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Thought Leaders in E-Commerce: Barry Adika, CEO of Brandefender (Part 4)

Posted on Sunday, Feb 23rd 2020

Barry Adika: Amazon decided to freeze some accounts that don’t have proper documentation. For these sellers, to photoshop an invoice is not a big deal. There’s no enforcement on Amazon’s side. That’s why they have six million members currently.

Long story short, those guys got smarter. Let’s say you have a big Amazon account. It’s millions of dollars in inventory and millions of dollars in pending payments.

Suddenly, your account is frozen. The only thing you need to do is get it resolved with Amazon. You need to open a new Amazon account under a different name with a different bank in order to get back up. People open 10 accounts a time, 20 accounts at a time, 40 accounts at a time before it becomes a massive business.

There are sellers on Amazon that sell around $400 million to $500 million a year. It’s not a small business by any means. Brandefender can associate the amount of accounts that you have on any platform online. We see you everywhere by uploading the UPC’s of the brand to our platform.

We are assisting brands detect many things – price violations, domain protection, counterfeit product, gray market trafficking. The most recent solution we have is authentication. You buy a Louis Vuitton bag on eBay, but you don’t know if it’s real or not.

We have a token that installs in some of the brands that we are working with. This token will give you a serial number that when you scan it with your phone, you will know if the bag is authentic or not. The problem is bigger than we think. The problem is not about our company which is brand protection.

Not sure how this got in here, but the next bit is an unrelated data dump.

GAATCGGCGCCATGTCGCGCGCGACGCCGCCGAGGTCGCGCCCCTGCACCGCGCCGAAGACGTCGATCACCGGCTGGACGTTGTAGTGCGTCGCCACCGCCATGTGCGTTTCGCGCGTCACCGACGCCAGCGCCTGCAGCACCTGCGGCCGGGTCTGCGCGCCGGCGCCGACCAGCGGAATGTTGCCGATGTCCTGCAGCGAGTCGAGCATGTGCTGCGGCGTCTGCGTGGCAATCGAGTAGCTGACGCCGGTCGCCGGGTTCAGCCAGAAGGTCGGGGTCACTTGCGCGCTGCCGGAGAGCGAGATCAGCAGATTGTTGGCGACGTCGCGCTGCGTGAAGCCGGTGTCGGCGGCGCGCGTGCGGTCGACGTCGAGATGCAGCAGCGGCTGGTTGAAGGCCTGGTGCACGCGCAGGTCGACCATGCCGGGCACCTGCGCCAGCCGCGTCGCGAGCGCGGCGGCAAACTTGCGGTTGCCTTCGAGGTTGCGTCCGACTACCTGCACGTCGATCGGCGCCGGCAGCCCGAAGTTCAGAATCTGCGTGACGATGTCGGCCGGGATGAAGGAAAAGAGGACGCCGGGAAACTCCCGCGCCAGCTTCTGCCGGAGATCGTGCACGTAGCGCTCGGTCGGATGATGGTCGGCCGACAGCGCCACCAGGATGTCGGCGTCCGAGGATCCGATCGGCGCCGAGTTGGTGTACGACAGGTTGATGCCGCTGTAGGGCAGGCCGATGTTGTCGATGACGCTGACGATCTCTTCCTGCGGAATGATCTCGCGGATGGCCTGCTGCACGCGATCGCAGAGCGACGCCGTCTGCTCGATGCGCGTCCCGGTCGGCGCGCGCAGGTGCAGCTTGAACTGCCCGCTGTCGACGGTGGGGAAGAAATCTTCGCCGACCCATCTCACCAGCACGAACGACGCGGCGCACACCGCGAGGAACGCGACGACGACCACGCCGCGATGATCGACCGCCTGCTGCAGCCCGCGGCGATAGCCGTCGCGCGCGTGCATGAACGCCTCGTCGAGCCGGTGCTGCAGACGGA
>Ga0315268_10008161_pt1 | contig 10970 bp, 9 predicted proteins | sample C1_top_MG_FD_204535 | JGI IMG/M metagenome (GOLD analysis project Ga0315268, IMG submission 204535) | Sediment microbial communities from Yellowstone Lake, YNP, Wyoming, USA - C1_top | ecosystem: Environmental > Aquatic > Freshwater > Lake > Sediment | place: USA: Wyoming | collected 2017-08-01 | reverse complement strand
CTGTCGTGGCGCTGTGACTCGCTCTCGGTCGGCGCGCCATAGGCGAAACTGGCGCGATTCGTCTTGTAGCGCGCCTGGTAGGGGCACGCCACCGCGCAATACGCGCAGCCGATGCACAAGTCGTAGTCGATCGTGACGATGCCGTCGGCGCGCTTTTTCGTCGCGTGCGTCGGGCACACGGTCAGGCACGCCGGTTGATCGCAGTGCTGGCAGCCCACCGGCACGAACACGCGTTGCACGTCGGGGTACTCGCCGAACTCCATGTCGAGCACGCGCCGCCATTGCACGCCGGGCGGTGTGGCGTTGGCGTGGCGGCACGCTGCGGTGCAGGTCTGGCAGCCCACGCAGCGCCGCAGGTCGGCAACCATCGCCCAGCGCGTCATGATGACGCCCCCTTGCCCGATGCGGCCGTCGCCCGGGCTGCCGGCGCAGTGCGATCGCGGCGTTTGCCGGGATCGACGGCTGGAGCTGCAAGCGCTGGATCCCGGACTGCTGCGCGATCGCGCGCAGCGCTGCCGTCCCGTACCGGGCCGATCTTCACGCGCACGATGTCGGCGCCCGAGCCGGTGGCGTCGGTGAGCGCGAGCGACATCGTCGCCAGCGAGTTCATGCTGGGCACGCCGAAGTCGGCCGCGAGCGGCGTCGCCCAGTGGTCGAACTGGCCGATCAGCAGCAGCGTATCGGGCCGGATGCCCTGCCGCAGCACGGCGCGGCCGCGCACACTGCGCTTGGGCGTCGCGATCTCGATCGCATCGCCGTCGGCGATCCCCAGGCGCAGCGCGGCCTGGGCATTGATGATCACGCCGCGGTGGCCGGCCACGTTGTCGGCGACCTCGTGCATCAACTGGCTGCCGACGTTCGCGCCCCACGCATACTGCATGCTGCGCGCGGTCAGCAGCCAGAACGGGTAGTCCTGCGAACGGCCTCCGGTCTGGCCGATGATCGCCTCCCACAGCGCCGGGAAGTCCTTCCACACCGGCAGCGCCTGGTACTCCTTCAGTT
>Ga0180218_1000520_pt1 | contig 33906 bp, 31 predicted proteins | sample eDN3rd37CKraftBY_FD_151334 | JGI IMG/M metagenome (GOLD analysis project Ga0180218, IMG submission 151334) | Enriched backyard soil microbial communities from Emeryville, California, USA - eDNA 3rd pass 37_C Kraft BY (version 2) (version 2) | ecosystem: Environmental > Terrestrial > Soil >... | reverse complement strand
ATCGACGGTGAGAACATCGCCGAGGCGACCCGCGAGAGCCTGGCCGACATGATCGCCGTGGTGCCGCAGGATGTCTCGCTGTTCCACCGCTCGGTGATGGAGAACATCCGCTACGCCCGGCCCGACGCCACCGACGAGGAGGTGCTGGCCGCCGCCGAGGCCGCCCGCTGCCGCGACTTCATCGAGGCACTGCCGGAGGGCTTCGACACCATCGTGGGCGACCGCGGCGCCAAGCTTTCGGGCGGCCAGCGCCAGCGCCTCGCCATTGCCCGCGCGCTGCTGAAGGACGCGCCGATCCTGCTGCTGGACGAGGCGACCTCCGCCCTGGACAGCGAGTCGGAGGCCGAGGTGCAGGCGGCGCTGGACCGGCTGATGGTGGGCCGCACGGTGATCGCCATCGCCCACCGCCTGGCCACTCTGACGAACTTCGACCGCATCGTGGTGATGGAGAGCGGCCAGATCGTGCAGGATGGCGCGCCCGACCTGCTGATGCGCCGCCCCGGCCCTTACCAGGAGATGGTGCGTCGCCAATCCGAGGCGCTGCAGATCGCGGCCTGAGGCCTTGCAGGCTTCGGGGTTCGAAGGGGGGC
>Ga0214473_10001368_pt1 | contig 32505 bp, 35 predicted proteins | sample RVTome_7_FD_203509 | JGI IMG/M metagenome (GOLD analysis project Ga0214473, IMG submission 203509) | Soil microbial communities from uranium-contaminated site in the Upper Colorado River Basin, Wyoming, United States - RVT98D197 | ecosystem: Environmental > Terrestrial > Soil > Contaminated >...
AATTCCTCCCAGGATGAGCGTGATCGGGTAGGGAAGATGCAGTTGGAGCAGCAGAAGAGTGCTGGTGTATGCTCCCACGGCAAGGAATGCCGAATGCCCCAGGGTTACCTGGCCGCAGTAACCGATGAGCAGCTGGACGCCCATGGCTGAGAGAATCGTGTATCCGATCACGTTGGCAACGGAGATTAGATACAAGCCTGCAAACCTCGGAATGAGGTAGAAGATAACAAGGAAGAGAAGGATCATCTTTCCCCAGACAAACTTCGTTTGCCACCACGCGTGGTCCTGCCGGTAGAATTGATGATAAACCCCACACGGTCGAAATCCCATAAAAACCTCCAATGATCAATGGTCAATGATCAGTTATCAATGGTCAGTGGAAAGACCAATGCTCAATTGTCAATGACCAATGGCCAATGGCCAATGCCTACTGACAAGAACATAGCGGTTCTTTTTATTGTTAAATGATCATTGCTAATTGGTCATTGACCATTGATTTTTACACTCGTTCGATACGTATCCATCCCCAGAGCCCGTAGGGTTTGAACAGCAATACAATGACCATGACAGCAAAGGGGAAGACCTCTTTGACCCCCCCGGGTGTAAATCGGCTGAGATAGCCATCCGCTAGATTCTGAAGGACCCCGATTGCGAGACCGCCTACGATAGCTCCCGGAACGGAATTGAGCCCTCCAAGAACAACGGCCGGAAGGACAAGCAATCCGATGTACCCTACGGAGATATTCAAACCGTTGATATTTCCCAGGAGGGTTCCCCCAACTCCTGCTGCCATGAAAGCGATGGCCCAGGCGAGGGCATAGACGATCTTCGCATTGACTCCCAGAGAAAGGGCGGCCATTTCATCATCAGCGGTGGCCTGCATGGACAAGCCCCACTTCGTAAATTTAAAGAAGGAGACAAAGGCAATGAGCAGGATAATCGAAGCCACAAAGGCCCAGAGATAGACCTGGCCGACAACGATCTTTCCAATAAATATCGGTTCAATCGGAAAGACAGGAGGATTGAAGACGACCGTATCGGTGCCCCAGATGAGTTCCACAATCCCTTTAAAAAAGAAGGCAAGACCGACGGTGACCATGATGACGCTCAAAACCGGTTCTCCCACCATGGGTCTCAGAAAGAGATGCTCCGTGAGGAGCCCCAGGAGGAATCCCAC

I jumped into this field because I saw the shift in retail. I saw the growth online. I saw the demand for doing something in policing the online marketplace. On top of that, I have the understanding of how the mechanism of wholesale and retail works. I understood the bylaws, so to speak, between a brand and a retail store.

Then I had to understand how Amazon treats their sellers in order to understand how Amazon works. I gave you a reference to Amazon but it can be any platform today. Walmart is accepting third-party sellers. eBay is a giant.

Today, the retail becomes some sort of an experience, and you shop online. You go to a store to enjoy the excitement of what the brand will do. Bottomline, it’s more convenient to buy online. Take everything I told you and think about kid’s safety or medicine.

Maybe a safety chair for kids. When we found this specific chair that’s $100 cheaper, and this chair can’t even pass any safety law, kids might be in danger. It’s not just making a dollar or making a transaction. This is a real concern and it’s happened everywhere.

The main protection that I mentioned to you is not necessarily about a company like Ray-Ban. It’s about your banking today. You bank with Bank of America. I find a domain that’s called I went to LinkedIn and saw all the VPs. I open their emails and send an email to somebody at the bank saying, “This is Richard. Please approve the wire to Sammy.” He’s not going to open my domain. 

Sramana Mitra: Help me understand how you charge. 

Barry Adika: We have a monthly fee. We have different ways of charging. We can charge per UPC. Most of the items that sell online are the best selling items. For example, I’m not going to buy the entire collection of Lacoste. I’ll only buy the black and white Lacoste polo that sells for 40 years online and offline.

Basically telling the brand to give us the 250 UPCs of their best product. This is usually what’s being violated online. That’s one way we charge. Another way we charge is per region. Do you need America? Do you need Europe? Do you need China? Where do you see your product being counterfeited a lot?

Another way of charging is also by marketplace. Some of them will say, “I don’t really care about eBay. I care about Walmart.” It depends on the customer’s needs.

This segment is part 4 in the series : Thought Leaders in E-Commerce: Barry Adika, CEO of Brandefender
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